We are students at the Kansas City University of Medicine and Biosciences (KCUMB) with dual-degree status as we pursue both our D.O. and an M.A. in Bioethics. We’re busy. Yes, we want to learn everything we need to successfully pass our class and board requirements to become physicians. We are also pursuing our M.A. because we want not only to be physicians, we want to be the best physicians we can be for our future patients. We believe bioethics education is significant. While our individual paths and motivations are different, we share that common goal.
In one of our bioethics classes we had the good fortune to meet Myra Christopher. Anyone reading this blog knows of Myra and her deep commitment to the transformation of the current medical culture regarding the under treatment of pain in America.
Through her presentation, we realized how short most medical schools fall when it comes to educating students about pain management. As future physicians, we recognize that a deeper understanding of pain management, including its place as both an ethical and community issue, is necessary to offer the best possible care to our patients.
Absent this one guest lecturer in a bioethics class that is not mandatory for any of our medical school class, but for us as dual-degree students, we would have continued to wear blinders, being unaware of the significant number of people in the U.S. affected by chronic pain.
Likewise, we would be blinded to the reality that chronic pain is a disease just like any other. As future physicians we have a duty to treat our patients to the fullest extent we are able and yet, physicians all over the country undertreat chronic pain patients due to unfounded fears. Our primary ethical duty will be to do no harm. If we do not recognize the pervasiveness of untreated chronic pain, and therefore do not offer appropriate treatment, we will violate this universal, fundamental oath. Forbearance has the potential to do harm.
Without adequately addressing a patient’s pain, we could fail to address a basic need of our future patients.
In Maslow’s hierarchy, the primary need is physiologic. This refers to the need for food and water, as well as homeostasis, which refers to the internal stability of a system. Pain throws off the stability of a person and interrupts homeostasis. Therefore, physicians who do not adequately address pain fail to meet the most basic need of a patient. When someone’s most basic need is not met, the situation is often deemed unjust. As bioethics students we acknowledge the principle of justice and we consider the under-treatment of pain an ethical issue.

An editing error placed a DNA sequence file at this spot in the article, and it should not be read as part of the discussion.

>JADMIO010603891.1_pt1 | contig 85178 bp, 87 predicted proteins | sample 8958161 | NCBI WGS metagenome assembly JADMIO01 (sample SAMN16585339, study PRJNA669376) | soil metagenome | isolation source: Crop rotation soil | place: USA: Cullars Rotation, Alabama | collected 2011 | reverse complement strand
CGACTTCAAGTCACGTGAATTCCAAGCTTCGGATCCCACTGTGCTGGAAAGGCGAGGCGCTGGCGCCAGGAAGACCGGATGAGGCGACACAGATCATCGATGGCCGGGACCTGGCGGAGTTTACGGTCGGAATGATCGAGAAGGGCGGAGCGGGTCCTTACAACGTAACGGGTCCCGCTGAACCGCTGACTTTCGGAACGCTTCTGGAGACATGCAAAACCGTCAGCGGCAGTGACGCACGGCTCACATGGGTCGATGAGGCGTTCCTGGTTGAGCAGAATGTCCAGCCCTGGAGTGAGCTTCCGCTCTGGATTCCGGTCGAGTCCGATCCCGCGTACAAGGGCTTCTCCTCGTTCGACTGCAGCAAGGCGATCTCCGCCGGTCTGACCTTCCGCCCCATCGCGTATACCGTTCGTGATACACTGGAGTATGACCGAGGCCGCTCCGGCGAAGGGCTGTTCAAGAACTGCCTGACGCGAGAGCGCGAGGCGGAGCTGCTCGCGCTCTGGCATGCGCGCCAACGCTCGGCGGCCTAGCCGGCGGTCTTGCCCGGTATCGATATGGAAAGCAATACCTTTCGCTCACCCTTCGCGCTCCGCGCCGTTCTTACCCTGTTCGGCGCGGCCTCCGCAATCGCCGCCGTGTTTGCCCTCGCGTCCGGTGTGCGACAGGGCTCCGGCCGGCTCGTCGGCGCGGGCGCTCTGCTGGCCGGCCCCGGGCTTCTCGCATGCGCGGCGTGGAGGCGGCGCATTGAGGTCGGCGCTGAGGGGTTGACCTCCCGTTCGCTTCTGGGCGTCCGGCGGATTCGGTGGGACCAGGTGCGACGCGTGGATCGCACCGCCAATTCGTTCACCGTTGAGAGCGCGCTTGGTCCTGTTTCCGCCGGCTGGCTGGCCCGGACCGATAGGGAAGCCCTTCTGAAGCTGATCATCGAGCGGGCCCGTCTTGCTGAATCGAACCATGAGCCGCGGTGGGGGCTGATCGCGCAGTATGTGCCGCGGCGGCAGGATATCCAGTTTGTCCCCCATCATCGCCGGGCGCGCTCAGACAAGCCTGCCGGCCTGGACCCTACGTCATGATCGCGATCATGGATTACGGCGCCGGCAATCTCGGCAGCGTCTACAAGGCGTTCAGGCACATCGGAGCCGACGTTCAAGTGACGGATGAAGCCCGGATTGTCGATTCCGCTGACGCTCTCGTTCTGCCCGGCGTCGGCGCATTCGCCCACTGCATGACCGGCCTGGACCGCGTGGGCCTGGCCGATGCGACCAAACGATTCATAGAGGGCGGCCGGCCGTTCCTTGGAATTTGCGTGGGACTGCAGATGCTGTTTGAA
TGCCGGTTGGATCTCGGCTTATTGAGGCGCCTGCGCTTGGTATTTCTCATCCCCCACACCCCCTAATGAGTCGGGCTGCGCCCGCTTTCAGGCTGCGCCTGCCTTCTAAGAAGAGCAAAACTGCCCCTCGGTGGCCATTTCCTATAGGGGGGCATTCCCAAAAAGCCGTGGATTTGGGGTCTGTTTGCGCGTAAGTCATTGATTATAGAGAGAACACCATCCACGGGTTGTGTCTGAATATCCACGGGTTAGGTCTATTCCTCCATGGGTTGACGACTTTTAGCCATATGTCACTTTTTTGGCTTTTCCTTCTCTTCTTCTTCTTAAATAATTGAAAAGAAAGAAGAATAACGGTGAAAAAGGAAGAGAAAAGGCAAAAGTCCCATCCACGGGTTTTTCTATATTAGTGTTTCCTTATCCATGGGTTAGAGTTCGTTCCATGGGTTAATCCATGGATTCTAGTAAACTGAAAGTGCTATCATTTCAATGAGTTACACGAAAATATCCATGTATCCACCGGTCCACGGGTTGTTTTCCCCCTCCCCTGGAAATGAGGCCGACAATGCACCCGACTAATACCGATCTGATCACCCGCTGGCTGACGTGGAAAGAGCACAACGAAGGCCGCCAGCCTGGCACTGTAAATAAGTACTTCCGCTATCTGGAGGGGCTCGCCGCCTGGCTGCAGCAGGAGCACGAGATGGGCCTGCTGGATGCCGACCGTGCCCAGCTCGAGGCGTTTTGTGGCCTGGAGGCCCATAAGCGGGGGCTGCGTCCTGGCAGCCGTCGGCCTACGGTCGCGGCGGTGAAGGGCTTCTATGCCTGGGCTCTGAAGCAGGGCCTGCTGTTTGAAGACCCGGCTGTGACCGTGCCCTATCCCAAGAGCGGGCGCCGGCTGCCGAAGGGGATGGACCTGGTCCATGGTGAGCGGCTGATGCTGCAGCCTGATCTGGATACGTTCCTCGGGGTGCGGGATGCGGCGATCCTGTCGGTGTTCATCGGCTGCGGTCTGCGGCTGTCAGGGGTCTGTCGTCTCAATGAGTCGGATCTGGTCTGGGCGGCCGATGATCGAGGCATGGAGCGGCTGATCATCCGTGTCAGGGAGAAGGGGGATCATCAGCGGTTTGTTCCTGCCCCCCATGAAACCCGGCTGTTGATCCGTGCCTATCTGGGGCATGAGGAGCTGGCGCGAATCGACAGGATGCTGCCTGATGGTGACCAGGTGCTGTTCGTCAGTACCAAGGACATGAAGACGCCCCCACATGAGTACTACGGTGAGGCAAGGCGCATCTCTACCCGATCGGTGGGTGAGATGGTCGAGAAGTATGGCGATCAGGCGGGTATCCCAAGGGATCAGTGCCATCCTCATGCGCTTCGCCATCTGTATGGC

We can never be reminded often enough that over 100 million Americans suffer from under-treated pain and that this translates to a cost in our society of approximately $635 billion per year. At the same time we must never lose sight of the individual, the family and community in which he or she lives. As future physicians, we will be part of a community. We will live side-by-side with individuals who experience untreated pain, our children will attend school with their children, we will shop in the same stores, we will attend the same civic events. We cannot allow ourselves to forget that in addition to the inherent suffering of the patient, chronic pain also has a high cost for the patient’s community—and that will be our community as well.
As medical students we recognize that in the future we will be in positions to influence, guide and lead community-based initiatives that focus on community health development programs and will have a heightened responsibility to do so. Again, without Myra’s presentation, we would have been blind to the need and the role some of us may play in the future. We suspect it will only be through partnerships with our patients, their families and our respective communities, that we will achieve a better understanding of the needs of those in pain and improve the overall health of our communities.
While recognizing the existence of a problem is an important first step, how can we effectively treat an issue that pervades all levels of the health care system? As in all reforms, education is key. As medical students, we acknowledge that the current American medical curriculum pays insufficient attention to the diagnosis and treatment of chronic pain. In order to treat so prevalent an epidemic we must increase the number of classroom hours dedicated to this issue. As we aspire to be compassionate providers, we need an education that prepares us to ignore snap judgments and instead properly manage pain. Holistic care has no place for prejudice.
We hope that this initiative gives providers the power to change their attitudes about chronic pain patients. As for us? Now that we know better, we will try to do better.
DO/MA Candidates 2016:
DO/MA Candidates 2017: